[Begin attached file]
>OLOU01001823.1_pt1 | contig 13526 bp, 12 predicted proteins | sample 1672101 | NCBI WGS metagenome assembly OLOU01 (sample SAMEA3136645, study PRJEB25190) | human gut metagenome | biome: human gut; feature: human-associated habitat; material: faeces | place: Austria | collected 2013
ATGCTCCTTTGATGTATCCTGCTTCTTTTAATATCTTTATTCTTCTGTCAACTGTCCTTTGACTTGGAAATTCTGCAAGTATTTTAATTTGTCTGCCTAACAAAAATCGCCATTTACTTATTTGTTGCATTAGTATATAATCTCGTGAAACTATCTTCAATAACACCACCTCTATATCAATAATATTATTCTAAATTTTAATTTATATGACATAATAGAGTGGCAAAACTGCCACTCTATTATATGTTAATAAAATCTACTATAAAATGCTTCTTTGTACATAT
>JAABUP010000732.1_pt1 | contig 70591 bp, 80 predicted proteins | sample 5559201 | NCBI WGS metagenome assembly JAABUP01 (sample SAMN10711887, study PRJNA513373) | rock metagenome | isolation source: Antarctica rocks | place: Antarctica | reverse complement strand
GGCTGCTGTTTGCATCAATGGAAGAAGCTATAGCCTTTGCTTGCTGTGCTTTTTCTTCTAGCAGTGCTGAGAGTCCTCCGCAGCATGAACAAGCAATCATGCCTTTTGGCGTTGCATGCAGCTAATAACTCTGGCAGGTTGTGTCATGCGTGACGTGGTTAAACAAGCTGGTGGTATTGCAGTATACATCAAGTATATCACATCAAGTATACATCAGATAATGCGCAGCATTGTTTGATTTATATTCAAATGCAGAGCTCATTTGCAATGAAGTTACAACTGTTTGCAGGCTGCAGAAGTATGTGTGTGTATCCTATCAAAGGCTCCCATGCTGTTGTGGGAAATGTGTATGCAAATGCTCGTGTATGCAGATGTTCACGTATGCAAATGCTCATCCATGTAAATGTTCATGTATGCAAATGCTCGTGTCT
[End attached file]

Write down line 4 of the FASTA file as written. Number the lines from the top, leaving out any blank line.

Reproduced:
GGCTGCTGTTTGCATCAATGGAAGAAGCTATAGCCTTTGCTTGCTGTGCTTTTTCTTCTAGCAGTGCTGAGAGTCCTCCGCAGCATGAACAAGCAATCATGCCTTTTGGCGTTGCATGCAGCTAATAACTCTGGCAGGTTGTGTCATGCGTGACGTGGTTAAACAAGCTGGTGGTATTGCAGTATACATCAAGTATATCACATCAAGTATACATCAGATAATGCGCAGCATTGTTTGATTTATATTCAAATGCAGAGCTCATTTGCAATGAAGTTACAACTGTTTGCAGGCTGCAGAAGTATGTGTGTGTATCCTATCAAAGGCTCCCATGCTGTTGTGGGAAATGTGTATGCAAATGCTCGTGTATGCAGATGTTCACGTATGCAAATGCTCATCCATGTAAATGTTCATGTATGCAAATGCTCGTGTCT